Olympic rules bar a half-dozen classes of drugs, but the greatest menaces are the testosterone-based anabolic steroids. Just as a natural rise in testosterone turns scrawny boys into burly men, steroids administered by pill, patch, needle or salve can dramatically increase an athlete's bone and muscle mass while reducing fat stores and boosting the blood's oxygen-carrying capacity. Steroids are used in medicine to treat everything from anemia and osteoporosis to AIDS-related wasting. And as every athlete knows, their ""anabolic,'' or tissue-building, effects can yield dramatic gains. After years of steroid-enhanced training, Canadian sprinter Ben Johnson ran 100 meters in a record-breaking 9.79 seconds at the 1988 Seoul Olympics. Since getting caught and swearing off drugs, he has yet to clock in under 10 seconds.

Steroid abuse can be hard to conceal, for testosterone does more than strengthen the body. Female users often develop tough skin, deep voices and beards. A man taking high doses may find his breasts swelling and his testicles shriveling as the overload tricks his body into stopping production of sex hormones. And any user risks male pattern baldness, a problem that normal testosterone levels can trigger in men. Athletes are quick to spread rumors when they see these signs. But busting someone requires a positive urine test, and those are hard to come by.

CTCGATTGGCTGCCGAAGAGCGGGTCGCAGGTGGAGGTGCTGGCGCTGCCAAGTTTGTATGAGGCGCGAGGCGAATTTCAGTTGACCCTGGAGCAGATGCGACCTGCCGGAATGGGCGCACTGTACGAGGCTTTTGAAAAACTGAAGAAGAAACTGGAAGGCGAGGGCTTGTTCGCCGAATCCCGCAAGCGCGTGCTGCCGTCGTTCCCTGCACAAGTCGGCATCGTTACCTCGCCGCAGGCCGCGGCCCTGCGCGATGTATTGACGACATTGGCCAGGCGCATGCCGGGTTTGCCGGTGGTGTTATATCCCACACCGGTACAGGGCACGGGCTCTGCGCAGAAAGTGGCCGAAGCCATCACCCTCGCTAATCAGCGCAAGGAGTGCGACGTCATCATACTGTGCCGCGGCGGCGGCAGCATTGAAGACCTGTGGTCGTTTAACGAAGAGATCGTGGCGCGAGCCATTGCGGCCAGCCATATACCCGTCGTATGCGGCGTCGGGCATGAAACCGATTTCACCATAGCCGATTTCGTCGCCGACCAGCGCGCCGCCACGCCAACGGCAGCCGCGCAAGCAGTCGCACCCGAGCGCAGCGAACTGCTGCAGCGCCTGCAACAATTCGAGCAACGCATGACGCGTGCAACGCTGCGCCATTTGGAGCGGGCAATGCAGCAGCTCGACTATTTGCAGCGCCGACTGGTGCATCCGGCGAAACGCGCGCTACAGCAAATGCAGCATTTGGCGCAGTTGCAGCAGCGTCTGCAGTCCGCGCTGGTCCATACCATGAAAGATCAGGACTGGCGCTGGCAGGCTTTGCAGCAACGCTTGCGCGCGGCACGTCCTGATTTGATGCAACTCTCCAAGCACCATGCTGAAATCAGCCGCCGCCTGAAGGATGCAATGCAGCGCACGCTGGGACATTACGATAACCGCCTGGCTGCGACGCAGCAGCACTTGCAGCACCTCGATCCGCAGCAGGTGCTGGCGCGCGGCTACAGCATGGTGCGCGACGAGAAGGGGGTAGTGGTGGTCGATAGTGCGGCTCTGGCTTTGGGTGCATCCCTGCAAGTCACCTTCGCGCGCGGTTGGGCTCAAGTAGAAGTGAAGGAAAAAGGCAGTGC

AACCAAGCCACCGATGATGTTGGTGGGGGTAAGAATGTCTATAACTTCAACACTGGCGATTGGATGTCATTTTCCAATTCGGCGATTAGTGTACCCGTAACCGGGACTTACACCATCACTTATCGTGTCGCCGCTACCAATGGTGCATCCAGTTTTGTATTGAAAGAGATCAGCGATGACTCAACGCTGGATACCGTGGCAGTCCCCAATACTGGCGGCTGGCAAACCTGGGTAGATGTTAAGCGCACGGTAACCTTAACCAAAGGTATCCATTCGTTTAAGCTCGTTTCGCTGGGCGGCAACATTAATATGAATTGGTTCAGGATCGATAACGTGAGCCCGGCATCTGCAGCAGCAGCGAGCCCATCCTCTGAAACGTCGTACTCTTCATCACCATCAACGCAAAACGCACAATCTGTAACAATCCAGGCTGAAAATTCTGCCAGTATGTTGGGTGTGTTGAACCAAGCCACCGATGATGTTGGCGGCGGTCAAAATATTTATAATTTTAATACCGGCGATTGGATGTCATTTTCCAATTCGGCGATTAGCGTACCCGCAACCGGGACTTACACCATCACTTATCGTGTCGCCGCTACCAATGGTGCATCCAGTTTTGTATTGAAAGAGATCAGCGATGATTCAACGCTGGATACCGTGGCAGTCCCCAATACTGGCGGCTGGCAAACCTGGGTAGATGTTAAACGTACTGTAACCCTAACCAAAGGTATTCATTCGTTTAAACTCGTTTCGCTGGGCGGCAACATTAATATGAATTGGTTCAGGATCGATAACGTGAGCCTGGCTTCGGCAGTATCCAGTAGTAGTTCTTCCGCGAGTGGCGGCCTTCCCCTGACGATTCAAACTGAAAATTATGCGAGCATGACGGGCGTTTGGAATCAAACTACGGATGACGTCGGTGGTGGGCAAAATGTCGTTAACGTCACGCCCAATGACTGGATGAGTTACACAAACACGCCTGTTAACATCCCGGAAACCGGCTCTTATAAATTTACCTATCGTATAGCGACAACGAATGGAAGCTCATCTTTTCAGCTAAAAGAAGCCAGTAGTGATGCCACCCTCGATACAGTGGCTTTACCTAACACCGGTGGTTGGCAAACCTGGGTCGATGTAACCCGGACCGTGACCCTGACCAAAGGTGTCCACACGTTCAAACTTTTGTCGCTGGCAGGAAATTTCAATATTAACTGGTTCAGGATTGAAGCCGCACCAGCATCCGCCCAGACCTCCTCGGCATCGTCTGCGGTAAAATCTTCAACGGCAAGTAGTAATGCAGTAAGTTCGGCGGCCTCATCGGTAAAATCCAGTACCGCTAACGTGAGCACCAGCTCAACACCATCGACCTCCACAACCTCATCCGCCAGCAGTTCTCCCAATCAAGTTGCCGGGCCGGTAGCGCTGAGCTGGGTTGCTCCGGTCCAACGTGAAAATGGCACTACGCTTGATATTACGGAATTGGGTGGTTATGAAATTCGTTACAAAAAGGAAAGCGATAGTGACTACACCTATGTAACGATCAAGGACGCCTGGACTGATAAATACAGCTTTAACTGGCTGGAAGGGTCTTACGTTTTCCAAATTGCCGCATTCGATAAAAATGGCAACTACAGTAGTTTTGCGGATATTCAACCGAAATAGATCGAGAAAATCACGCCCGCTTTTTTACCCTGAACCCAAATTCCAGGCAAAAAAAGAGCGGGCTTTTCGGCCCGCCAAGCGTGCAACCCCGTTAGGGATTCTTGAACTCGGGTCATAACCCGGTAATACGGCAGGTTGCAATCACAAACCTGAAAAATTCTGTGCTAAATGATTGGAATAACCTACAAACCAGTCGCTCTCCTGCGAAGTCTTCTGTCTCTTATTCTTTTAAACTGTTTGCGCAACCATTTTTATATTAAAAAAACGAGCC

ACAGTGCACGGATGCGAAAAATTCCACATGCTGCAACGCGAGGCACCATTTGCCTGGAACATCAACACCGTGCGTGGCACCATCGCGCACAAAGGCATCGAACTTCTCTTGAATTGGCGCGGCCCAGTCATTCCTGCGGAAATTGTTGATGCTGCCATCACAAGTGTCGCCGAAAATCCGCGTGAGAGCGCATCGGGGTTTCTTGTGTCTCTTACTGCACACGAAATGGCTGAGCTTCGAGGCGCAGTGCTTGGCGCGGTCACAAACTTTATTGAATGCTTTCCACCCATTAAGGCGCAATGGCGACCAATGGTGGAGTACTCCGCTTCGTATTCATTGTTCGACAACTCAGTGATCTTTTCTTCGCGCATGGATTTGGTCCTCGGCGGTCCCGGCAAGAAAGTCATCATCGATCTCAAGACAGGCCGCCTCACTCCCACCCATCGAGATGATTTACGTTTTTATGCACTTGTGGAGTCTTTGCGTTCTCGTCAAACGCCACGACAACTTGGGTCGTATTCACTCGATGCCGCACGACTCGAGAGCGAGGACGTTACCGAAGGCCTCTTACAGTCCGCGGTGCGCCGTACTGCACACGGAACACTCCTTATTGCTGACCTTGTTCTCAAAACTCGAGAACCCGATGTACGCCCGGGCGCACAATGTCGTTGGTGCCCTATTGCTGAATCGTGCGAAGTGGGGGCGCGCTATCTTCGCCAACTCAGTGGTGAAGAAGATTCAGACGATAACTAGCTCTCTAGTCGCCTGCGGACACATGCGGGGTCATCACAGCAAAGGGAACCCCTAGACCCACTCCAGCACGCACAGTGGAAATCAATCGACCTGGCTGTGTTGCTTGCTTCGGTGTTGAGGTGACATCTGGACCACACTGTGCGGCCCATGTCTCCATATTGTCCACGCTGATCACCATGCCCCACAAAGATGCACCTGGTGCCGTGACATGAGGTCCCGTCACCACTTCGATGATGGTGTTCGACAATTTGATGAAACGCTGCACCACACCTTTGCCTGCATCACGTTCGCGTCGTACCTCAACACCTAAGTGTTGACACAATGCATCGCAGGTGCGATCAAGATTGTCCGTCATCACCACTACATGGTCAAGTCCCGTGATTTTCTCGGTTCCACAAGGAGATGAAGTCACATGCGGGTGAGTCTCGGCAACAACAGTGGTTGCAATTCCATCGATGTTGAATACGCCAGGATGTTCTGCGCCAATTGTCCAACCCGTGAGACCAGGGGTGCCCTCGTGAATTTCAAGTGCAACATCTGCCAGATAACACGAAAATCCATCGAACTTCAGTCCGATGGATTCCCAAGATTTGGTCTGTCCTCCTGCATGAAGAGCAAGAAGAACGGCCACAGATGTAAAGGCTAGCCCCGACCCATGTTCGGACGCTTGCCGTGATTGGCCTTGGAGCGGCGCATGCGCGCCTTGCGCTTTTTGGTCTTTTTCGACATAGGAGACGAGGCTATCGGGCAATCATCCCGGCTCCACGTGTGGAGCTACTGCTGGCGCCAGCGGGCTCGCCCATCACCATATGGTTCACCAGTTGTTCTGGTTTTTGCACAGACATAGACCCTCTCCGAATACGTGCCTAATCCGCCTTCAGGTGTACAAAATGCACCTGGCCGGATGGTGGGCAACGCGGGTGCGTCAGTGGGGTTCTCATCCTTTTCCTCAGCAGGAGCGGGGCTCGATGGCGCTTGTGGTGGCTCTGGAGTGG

Today's tests are highly sensitive to designer steroids such as Anadrol and Dianabol, which differ chemically from anything the body produces on its own. But the tests can't tell synthetic testosterone from the natural kind -- and since people's natural testosterone levels vary widely, high readings alone prove nothing. Testers have tried to get around that problem by looking for abnormal ratios of testosterone to epitestosterone, a related hormone. But savvy cheaters know they can spring that trap by taking the two hormones together. Scientists from the Olympic Lab at UCLA are now joining international efforts to develop a trump card: a test that recognizes synthetic testosterone by the amount of carbon 13 it contains. Every Olympian may face that test four years from now, when the Games move to Sydney. Meanwhile, says Craig Kammerer, a research scientist at Bristol Meyer Squibb, ""one can take a good moderate dose of tes- tosterone and not be found positive.''